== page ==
Archive for April, 2012

Tea, Timers, Starfish & Coffee

Sometimes, the old fashioned way just feels better.

Tom and I have developed a bit of a tea habit. We like white teas, and green teas, and black teas, and ginger teas. (Although I am lazy about loose leaf. I tend to buy high quality bagged tea, such as Mighty Leaf and Tea Forte.)

We like tea pots too. The small Japanese tea pot. The smaller Chinese tea pot. The big dragon-themed tea pot that I inherited from my Grandmother (which has the faces in the cups, I posted about earlier).

What we don’t like is boiling our water, steeping our tea…and then forgetting about it. For some reason, we just don’t use our watch timers, or our electronic kitchen timer that sits right by the stove.

I’m not sure why, but digital just doesn’t seem to jibe with the process of making and sipping and appreciating tea.

So there we were, middle-aged farts with the short-term memory of fruit flies (we like to blame this on the children) who were letting their tea over steep…sometimes for half an hour!

What to do?

Tom found the perfect solution in my Christmas present last year: an old-fashioned, totally retro, bright yellow mechanical timer. We all love it, and somehow, it seems to fit perfectly with the ceremony that is tea drinking.

As an added bonus, the sound of the timer reminds us all of the bell that rings at the beginning of Starfish and Coffee, by Prince.

Perfect, since it’s one of our favorite family songs!

Three Bunnies and a Bald Eagle

Tom and I had a lovely taste of two things yesterday: spring, and unexpectedly being child-free for much of the afternoon and evening!

We took advantage of this windfall and hoofed our old asses out to Sauvie Island for a stroll along the Oak Island Nature Trail, which takes visitors around the peninsula of the same name.

It was dusk by the time we finished, the light was incredible, and I was lamenting the fact that I hadn’t thought to bring my camera. We could see Mount St. Helens, Mt. Adams, and Mt. Hood as if they were a mere few feet away, but unfortunately I only had my less than stellar phone to try to capture the moment. The picture on the upper left is the best I could do, with Adams and St. Helens reflected in the still waters. We basked in this truly stupendous view for awhile. (click to enlarge)

Our highly underdeveloped bird watching skills really paid off, as we were able to spy a GIGANTIC bald eagle surveying its domain high in a tree just off the trail. I’ve seen a lot of osprey, but not yet a bald eagle at that distance. It was enormous, and amazing. Later, as we rounded the point, we came to an area where the branches were literally festooned with large nests, and then, standing apart from them all, was what appeared to be a freaking tree house. Being natural…well…naturalists, we figured that must be the home of the bald eagle, and a palace it was. (Second picture below shows the nest if you enlarge.)

In communing with Gaea, we enjoyed the refuge meets farm view (bottom left) and the wild grasses (bottom right). On our walk, we also spotted three bunnies hopping down the trail, across the trail, and into the bushes.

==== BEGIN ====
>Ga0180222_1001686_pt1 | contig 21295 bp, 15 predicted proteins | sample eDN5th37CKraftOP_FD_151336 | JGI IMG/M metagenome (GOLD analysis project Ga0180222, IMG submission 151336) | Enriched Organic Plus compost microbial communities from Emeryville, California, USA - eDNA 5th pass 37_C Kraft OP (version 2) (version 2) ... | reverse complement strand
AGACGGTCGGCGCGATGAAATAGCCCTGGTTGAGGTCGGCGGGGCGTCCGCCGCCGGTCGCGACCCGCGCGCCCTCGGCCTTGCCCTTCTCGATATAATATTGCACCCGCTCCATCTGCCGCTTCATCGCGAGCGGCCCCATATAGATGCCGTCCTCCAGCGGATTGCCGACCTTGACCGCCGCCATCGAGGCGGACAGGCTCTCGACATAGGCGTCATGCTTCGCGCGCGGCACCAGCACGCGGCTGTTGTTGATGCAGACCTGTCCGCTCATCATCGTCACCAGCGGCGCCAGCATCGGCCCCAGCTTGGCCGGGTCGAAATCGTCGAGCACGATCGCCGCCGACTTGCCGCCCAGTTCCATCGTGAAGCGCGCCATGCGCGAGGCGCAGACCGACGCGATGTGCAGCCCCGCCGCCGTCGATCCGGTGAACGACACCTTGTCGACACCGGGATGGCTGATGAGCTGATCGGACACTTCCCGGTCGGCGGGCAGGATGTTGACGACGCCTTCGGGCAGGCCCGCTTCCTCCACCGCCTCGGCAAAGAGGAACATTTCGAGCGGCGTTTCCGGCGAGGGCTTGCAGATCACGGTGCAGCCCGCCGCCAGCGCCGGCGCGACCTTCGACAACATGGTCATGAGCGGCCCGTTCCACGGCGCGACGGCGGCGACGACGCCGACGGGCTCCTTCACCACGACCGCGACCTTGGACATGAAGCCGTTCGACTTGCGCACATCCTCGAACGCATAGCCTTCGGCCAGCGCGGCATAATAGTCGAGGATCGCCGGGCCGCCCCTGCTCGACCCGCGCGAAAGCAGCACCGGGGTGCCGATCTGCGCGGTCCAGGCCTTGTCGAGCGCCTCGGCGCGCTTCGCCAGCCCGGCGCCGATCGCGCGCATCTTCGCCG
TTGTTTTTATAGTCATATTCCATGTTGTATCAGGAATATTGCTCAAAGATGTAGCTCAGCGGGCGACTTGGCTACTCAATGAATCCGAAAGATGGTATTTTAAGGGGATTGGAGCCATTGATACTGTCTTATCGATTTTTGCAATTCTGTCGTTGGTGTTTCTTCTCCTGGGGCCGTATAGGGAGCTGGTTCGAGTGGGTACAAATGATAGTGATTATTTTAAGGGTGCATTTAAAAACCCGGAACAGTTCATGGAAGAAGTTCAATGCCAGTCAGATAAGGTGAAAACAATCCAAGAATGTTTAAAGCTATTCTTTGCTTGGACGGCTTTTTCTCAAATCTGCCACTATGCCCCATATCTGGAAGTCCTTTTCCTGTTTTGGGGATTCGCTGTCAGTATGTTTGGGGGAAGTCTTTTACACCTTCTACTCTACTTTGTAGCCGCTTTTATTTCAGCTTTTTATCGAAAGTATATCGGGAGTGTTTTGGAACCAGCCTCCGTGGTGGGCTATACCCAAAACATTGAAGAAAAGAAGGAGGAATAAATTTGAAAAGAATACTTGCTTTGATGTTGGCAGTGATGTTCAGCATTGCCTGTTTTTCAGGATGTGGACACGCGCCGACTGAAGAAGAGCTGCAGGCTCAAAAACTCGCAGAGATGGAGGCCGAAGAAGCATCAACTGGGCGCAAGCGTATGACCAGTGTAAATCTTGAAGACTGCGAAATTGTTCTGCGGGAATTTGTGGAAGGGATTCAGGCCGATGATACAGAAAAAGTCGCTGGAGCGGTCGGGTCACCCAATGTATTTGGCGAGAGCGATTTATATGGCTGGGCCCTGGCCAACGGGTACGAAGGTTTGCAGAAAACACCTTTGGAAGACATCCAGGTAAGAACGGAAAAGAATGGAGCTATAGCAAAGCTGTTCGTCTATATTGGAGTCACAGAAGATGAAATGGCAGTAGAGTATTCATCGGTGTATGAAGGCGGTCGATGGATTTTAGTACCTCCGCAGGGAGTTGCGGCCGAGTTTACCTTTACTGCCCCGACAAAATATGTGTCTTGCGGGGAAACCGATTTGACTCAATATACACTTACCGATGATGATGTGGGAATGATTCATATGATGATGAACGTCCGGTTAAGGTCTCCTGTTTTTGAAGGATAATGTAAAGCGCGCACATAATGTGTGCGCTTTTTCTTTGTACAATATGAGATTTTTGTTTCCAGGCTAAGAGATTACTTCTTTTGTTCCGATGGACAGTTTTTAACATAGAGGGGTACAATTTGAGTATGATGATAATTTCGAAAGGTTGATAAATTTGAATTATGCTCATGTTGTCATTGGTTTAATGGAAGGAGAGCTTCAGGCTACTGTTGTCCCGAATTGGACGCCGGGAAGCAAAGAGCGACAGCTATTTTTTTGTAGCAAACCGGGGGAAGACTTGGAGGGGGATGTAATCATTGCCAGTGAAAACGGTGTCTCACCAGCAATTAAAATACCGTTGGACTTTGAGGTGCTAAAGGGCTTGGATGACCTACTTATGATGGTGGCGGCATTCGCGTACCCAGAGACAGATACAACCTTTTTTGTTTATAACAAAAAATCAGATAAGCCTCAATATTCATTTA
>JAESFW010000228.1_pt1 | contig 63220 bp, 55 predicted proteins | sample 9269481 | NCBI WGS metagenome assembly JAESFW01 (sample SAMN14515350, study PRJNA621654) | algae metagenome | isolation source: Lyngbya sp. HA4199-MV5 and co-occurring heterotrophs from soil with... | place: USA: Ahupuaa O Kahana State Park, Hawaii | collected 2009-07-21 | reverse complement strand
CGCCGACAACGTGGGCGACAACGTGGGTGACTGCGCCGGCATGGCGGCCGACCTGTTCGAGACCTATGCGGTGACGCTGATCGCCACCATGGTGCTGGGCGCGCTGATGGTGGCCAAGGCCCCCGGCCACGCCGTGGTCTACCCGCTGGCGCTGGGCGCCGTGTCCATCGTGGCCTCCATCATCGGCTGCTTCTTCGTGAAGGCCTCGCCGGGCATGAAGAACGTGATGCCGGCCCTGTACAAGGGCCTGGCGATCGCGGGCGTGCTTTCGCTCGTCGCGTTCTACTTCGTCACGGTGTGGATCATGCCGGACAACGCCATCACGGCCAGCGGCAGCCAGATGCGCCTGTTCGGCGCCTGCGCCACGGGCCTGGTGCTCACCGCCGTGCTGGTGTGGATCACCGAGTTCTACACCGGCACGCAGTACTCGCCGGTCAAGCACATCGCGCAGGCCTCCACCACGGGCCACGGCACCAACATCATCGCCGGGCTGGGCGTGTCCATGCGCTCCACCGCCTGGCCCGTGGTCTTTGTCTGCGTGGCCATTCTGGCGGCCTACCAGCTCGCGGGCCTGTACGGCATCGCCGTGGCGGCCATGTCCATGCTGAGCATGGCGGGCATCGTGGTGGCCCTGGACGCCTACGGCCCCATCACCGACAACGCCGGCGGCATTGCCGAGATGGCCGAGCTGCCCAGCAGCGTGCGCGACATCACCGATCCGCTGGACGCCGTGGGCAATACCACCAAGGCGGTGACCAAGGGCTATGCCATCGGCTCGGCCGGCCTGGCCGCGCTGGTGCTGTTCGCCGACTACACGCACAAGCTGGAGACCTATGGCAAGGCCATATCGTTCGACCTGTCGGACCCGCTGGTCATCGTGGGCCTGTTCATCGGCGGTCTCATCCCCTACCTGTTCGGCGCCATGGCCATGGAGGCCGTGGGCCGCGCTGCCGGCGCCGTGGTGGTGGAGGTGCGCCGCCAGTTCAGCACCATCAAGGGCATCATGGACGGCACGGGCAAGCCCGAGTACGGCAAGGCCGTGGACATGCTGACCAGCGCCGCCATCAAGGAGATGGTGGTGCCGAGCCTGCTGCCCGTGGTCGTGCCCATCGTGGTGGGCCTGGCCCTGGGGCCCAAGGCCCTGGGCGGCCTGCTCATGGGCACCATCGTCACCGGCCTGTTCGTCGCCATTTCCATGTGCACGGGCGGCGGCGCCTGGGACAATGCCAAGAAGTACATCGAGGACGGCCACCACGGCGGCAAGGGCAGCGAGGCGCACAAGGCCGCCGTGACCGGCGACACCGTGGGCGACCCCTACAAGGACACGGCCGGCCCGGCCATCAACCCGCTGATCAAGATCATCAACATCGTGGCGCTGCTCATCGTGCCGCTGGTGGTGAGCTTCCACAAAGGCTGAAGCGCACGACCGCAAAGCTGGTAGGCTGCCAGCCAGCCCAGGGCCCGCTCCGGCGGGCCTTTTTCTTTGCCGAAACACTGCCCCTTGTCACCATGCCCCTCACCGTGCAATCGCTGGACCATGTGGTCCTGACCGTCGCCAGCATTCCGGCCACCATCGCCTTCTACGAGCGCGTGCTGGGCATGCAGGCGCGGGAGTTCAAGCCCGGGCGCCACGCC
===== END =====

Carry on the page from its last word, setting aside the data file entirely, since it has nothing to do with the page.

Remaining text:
I love Portland, that such amenities are nearby. That it is relatively bug free, so I don’t have to slather myself in insect repellent. And, that as a community, the public and private sector are dedicated to the preservation of our natural environment.

Happy Earth Day!

More on Home Homework

We consider it to be good news that Zoe’s entry into middle school has brought with it a dramatic decrease in the types of projects that require Tom and I to be engaged parents. (Please see the edible Portland Bridge project or the edible map of Oregon.)

We aren’t out of the woods yet, though. Zelda is still in fifth grade, and so far this school year, we have had two large poster projects. (Thankfully, nothing edible and no projects with plants that get sent home, but for which we don’t have a spot.)

The two posters she worked on this year are pictured here (click to enlarge and enjoy them in all of their glory)! The first one probably taught Zelda the most, which was the Comet showcase. She launched into that particular poster by creating a forest green border without considering any other layout or design decisions, which she grew to regret later. For this poster, everything had to be done by hand.

I made her sketch out a layout and design for each element, and then we worked on them together. She traced, stenciled, ink blocked, drew, glued, pasteled, and wrote her way through this poster pretty successfully. Even managing to incorporate the green into the title. She particularly liked the purple stenciled border in the bottom right.

Her second project was to create a movie poster for a biography of Jackie Kennedy’s life. This time, she was much more prepared. Out of the gate, she came up with a layout and theme that were very good and that we followed pretty darn closely.

She was a little freaked out about separating Jackie’s visage into four sections, but in the end, decided that it brought attention to her face, which was the point. She warned me though, “Mom, all the other kids are going to ask why her face is in squares.” Sure enough, when she toted the poster to school, her fellow fifth graders, trying to bring order to their visual universe, asked Zelda why she didn’t glue the pieces together without gaps.

The good news with these two projects? No leftover licorice…and we didn’t have to eat any of it!